My short story, “Everyone Here Comes from Somewhere Else,” is now live at THE COURTSHIP OF WINDS. Please check it out. And if you don’t like me enough to read it, at least click on it and give the journal a hit, mmmmkay?
Recently, I finally got around to watching Revolutionary Road, in which Michael Shannon plays a small but key role as a recently released mental patient who disrupts the marital façade of a suburban couple. Over the last several years, Shannon has proven himself an invaluable and versatile actor, in both film and on the television series Boardwalk Empire. His General Zod notwithstanding—a loud, overbearing performance that I blame more on the writers’ and director Zack Snyder’s fundamental misunderstanding of their source material—Shannon has done excellent work. He seems most at home playing edgy, borderline-insane authority figures. In Guillermo del Toro’s masterful, moving magical realist film, The Shape of Water, Shannon’s Richard Strickland is, in some respects, the straw that stirs the drink, so much so that I recently told my wife it might well be my worst nightmare to awake and find Shannon standing over me, watching me sleep with those bug eyes of his.
Except for the visually muddled destruction-porn mediocrity that was Pacific Rim—a movie that could have been Snyder’s work, except that it had some semblance of character development and a more-or-less coherent plot—I love del Toro’s work. Were I to rank his films, always a dicey and subjective and ultimately useless proposition, I would put The Shape of Water ahead of everything but Pan’s Labyrinth and The Devil’s Backbone. It’s a strongly directed, well-edited movie with super makeup, beautiful retro set design, and a script that is equal parts Creature of the Black Lagoon monster-adventure and suspense-romance.
The plot: Elisa Esposito (Sally Hawkins), a mute cleaning woman at a research facility that looks like a dank VA hospital, lives a life of strict routine, right down to the perpetual tardiness that bemuses her best friend, Zelda Fuller (Octavia Spencer, who—in a situation that will likely please Academy voters even as it annoys cultural critics—plays a similar black-domestic role as her Oscar-winning turn in The Help). Each night, Elisa goes home to a small apartment located next to the near-identical residence of her other best friend, gay painter Giles (Richard Jenkins, who will also likely be recognized this award season).
Elisa’s dull life is disrupted with the arrival of Strickland and a mysterious research subject encased in a water tank. None of this affects Elisa much until, one day, an injured Strickland stumbles out of the lab, having gotten too close to whatever he brought into the facility. As the cleaning crew are left alone in the lab, Elisa discovers exactly what it is—a creature the film’s credits call Amphibian Man. He will look very familiar to fans of the old Warner Brothers Creature series. Played here by Doug Jones, who has made a career of embodying strange and/or homicidal humanoid creatures in del Toro films (see the Pale Man in Pan’s Labyrinth), the Amphibian immediately bonds with Elisa and demonstrates a human capacity to learn and communicate.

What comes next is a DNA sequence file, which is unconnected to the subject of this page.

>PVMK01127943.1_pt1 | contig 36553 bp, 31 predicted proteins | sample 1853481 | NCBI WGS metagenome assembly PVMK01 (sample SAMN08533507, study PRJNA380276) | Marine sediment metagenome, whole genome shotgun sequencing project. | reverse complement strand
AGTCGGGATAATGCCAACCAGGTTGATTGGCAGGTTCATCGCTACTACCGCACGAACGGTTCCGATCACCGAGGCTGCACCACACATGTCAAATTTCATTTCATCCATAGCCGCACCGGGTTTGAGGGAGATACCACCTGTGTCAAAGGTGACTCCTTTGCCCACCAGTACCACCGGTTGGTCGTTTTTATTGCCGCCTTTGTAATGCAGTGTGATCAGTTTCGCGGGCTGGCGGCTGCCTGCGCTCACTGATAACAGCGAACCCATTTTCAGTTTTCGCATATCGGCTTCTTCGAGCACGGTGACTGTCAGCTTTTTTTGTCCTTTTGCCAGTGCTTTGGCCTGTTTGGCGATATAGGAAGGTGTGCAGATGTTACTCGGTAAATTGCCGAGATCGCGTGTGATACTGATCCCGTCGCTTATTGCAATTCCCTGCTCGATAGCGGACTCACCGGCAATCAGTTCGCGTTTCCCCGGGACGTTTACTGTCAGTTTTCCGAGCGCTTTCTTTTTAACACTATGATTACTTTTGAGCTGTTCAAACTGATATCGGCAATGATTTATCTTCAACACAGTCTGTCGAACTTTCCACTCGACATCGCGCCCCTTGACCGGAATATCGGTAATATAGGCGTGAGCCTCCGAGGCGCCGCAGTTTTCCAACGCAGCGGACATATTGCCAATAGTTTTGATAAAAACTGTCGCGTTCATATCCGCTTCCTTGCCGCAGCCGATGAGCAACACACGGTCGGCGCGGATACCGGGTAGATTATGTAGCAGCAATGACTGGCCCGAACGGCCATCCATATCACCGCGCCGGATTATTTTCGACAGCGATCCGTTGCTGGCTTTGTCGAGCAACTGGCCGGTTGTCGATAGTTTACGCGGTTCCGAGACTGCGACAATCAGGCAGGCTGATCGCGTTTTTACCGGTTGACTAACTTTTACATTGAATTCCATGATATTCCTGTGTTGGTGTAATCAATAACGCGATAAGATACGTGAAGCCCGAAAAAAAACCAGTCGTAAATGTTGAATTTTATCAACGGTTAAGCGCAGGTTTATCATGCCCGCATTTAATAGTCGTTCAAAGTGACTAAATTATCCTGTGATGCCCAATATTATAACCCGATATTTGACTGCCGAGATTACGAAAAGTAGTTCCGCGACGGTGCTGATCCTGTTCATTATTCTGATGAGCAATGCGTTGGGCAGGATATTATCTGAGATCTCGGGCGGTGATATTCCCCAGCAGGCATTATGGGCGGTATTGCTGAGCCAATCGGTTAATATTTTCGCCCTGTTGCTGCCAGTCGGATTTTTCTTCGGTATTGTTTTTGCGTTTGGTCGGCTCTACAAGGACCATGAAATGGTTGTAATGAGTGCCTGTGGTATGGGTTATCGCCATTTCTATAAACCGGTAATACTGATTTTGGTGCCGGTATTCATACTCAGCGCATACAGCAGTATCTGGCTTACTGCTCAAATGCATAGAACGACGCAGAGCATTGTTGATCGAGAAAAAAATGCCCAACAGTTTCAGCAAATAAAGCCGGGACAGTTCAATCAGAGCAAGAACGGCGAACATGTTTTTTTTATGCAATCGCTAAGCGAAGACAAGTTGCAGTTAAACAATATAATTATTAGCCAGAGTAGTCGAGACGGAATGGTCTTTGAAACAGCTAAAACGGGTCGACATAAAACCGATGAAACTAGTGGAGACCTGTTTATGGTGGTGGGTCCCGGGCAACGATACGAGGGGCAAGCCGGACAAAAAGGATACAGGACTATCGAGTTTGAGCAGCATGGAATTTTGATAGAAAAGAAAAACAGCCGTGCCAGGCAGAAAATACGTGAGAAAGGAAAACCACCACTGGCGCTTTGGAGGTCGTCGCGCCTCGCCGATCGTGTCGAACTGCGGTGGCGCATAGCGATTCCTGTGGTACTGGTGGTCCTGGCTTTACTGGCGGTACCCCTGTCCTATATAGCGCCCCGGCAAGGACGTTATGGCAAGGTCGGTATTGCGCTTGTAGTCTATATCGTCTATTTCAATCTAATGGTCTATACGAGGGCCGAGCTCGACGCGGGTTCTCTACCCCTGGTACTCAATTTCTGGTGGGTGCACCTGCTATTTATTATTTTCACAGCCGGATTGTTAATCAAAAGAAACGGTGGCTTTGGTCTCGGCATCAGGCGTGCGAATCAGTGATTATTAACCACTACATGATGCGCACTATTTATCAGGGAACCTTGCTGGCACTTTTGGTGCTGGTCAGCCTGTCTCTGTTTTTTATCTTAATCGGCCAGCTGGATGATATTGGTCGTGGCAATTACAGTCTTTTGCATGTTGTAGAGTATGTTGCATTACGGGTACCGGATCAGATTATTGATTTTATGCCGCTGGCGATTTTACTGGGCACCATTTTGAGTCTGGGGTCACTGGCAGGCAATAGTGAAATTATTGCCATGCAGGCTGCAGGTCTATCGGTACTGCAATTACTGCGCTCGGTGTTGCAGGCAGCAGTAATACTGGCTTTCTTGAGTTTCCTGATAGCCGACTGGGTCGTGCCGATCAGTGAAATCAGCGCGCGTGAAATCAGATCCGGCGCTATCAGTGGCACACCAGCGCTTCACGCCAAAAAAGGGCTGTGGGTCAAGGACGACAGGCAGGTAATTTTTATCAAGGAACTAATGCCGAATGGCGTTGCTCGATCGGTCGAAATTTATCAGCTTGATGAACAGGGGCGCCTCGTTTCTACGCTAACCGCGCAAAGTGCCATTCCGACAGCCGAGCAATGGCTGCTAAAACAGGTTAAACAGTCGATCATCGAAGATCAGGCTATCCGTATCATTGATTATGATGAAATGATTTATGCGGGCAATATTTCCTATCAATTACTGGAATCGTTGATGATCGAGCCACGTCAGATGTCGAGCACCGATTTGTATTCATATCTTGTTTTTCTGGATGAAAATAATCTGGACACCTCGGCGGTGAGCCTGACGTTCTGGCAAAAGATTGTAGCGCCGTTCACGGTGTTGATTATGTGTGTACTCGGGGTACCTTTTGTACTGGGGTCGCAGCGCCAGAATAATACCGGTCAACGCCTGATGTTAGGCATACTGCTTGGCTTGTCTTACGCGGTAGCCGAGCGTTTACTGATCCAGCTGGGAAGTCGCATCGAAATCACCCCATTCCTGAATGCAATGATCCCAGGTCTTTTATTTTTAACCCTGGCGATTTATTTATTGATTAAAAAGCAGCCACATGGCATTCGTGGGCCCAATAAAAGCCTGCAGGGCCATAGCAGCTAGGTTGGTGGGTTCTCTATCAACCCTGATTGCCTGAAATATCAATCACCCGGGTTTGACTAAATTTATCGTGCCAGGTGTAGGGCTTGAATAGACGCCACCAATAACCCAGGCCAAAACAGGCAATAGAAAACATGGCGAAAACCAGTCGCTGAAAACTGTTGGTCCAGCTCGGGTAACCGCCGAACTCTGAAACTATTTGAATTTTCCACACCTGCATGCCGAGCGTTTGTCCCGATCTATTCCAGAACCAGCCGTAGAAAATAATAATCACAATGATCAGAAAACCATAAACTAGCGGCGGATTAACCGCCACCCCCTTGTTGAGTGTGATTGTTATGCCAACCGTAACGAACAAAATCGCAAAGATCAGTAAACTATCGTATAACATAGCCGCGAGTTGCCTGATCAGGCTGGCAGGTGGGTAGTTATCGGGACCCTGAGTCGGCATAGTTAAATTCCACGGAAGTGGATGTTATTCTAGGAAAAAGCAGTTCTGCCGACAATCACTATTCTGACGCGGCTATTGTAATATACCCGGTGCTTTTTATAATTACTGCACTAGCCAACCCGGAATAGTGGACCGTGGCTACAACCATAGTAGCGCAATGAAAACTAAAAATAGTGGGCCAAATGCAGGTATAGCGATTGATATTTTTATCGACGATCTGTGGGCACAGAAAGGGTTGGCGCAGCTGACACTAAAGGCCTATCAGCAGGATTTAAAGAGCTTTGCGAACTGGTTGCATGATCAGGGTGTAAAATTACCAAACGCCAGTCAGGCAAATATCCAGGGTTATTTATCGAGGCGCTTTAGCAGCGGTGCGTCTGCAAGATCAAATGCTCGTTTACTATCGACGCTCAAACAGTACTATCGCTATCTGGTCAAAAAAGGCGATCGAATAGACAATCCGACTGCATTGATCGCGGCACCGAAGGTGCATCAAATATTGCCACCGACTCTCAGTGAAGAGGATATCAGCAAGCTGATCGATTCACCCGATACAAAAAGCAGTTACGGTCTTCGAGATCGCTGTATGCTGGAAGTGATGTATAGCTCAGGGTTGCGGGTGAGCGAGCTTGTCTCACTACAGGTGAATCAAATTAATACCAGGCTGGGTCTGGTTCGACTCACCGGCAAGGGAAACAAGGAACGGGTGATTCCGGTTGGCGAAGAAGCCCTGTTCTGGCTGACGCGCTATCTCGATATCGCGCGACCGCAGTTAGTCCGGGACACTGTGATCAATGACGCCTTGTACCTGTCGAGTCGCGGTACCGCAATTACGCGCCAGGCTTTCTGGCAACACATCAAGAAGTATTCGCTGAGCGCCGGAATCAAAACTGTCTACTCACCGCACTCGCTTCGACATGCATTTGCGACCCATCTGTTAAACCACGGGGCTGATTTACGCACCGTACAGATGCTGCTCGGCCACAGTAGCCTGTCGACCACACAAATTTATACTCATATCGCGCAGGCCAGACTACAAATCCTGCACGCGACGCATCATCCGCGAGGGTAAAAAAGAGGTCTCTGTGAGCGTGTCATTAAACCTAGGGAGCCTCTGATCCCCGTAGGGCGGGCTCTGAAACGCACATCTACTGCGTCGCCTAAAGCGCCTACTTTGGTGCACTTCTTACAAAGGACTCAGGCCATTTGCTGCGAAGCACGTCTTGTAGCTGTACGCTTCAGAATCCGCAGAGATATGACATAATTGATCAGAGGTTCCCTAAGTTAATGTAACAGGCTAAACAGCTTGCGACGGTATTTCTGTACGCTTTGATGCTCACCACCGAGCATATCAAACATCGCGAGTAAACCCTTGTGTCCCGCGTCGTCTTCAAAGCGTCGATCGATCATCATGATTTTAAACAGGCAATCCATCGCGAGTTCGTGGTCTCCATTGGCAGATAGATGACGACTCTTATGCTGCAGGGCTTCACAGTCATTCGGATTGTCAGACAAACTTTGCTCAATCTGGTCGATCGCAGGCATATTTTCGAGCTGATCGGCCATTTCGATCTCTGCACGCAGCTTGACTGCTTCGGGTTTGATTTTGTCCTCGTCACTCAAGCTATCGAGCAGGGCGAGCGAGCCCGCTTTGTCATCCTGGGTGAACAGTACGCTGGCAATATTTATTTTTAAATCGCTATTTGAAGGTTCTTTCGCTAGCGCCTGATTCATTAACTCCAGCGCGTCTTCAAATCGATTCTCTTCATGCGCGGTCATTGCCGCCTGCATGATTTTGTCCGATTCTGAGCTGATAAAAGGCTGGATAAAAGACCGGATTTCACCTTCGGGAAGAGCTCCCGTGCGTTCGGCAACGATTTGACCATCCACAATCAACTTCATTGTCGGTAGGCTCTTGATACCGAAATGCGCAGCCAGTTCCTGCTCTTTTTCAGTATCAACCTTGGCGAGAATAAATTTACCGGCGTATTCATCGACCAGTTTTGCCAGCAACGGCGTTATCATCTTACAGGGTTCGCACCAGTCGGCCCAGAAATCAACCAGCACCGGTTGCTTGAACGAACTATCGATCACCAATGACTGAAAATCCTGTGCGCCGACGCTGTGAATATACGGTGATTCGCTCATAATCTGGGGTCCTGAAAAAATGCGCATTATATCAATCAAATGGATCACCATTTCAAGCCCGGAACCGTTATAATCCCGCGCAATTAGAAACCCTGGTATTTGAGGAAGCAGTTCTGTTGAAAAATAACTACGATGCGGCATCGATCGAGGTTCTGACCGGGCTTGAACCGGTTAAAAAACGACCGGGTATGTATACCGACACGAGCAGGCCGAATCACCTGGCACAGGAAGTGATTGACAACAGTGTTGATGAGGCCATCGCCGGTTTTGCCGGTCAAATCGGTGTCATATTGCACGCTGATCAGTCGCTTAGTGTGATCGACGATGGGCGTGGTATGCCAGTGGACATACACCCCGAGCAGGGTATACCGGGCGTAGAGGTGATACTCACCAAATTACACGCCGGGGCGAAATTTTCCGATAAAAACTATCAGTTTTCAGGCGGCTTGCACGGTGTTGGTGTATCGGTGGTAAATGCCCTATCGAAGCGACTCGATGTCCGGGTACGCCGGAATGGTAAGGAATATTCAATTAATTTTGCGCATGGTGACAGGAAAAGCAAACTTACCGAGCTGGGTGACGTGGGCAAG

Many viewers’ experience with this film may hinge on how deeply they buy into the romance between Elisa and Amphibian Man, which includes not only an underwater sex scene but a later explanation of exactly how this kind of interspecies coupling is even possible, given the Ken-doll appearance of the Man’s bathing-suit area. Perhaps Elisa’s enchantment comes too easily. Perhaps we might wonder why and how the Man reciprocates her fascination, given the physical and communicative barriers between them. One answer is that Elisa finds ways to communicate sensually without a voice, through food and music. Another is that we are probably supposed to understand that these characters, voiceless and lonely as they are, thrive on empathy. A third reason is, perhaps, revealed in the (imagined?) final underwater scene, and while you may see the revelation coming, it still feels impactful.
The eccentricities of this love story should come as no surprise to del Toro devotees, nor should the excellent performances he coaxes from his cast. Hawkins’s expressive face and the timing and tenderness of her gestures could serve as an acting class in portraying emotion without words. Shannon, all self-righteous glower and rage, conveys the personal and the universal threat of a xenophobic government; it feels all too timely.
Spencer’s quiet strength radiates in her every scene; she makes Zelda’s roles as Elisa’s fierce protector, as wife of a no-account man, and as background player in a government facility oozing masculinity and classism, more than the sidekick-of-color comedy relief she might otherwise have been. The script helps, giving Zelda key roles in facilitating Elisa’s opportunities for romance and in the ultimate rebellion against Richard Strickland’s angry-white-male tyranny. Though this is primarily still a story about white characters, the occasional nod to the period’s racial injustices at least assure that those problems are not erased.